"He's the complete opposite of aloof," Vikings quarterback Kirk Cousins said. "If he was aloof and distant -- whatever the opposite of that is -- that's how he is with the younger players and guys on the team. Very open and helpful. One of the best ways to lead is through your production on the field, and he's doing that. But he certainly does as well with his attitude and his personality, which I think has a positive impact not only on the young receivers, but our offense and our locker room."
It takes a village to break in a first-round talent. Just ask Vikings offensive coordinator Gary Kubiak.
"Because not only are you coaching him every day and trying to get him ready to go, but you go to your veteran players and say, 'OK, now listen. When we do this, he needs some help here. He's struggling with this during the week, make sure he's right.' Or I may call a play and I may say ‘Hey Kirk, make sure you hit [Jefferson], remind him of this or that,'" Kubiak said. "So I think we're all conscious of that, but we also understand how much he can help us be successful and help this team win. So we've got to all be committed to that."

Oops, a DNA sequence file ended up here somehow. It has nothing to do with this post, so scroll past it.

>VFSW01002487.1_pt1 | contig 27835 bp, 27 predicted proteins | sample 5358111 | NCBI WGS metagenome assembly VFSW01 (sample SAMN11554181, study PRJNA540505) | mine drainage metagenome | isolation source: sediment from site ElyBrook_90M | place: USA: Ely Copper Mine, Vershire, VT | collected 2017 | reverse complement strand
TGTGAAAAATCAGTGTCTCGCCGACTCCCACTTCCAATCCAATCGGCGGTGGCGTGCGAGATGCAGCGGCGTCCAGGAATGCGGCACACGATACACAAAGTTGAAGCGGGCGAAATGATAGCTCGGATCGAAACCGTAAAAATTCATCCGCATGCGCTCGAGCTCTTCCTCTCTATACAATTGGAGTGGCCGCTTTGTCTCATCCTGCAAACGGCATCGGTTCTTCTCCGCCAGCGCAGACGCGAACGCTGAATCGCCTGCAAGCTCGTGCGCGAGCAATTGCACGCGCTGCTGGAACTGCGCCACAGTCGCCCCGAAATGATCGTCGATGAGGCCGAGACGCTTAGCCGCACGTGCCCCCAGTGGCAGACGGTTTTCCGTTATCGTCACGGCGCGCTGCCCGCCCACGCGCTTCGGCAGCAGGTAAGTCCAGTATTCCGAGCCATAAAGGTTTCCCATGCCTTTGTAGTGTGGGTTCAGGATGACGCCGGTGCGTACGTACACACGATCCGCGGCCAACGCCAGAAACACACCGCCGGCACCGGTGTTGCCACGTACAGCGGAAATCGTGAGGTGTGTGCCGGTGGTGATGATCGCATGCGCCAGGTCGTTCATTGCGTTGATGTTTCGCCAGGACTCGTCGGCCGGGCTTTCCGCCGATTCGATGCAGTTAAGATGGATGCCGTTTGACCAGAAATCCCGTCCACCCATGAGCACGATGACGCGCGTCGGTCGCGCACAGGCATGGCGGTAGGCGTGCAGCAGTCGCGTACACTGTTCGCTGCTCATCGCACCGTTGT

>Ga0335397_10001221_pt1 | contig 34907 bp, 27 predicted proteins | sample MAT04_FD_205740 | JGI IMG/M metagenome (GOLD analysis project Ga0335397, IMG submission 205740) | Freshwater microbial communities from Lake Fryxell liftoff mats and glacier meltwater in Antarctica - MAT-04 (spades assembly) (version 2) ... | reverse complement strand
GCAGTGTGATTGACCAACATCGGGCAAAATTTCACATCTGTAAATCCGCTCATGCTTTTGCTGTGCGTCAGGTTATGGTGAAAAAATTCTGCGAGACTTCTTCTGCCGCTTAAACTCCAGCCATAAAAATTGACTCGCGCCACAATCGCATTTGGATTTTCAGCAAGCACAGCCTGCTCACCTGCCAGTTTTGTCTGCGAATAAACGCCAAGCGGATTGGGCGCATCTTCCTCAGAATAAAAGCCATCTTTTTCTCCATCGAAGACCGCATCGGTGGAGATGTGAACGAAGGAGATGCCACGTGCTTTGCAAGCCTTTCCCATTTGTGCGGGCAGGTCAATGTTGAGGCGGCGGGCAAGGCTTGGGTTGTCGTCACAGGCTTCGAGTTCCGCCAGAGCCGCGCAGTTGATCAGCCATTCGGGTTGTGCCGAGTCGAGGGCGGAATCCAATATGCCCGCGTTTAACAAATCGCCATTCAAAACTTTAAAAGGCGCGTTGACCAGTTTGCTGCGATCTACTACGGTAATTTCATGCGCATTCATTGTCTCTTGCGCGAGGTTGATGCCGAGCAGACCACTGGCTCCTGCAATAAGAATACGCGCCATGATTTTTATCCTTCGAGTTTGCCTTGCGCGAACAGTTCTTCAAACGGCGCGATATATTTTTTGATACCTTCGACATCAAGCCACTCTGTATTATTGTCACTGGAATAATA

Thielen leads the NFL with catches on 49.06% of his team's targeted air yards. He had 110 yards and two touchdowns in Minnesota's season-opening loss to the Green Bay Packers and another monster day in Houston, catching eight passes for 114 yards and a touchdown.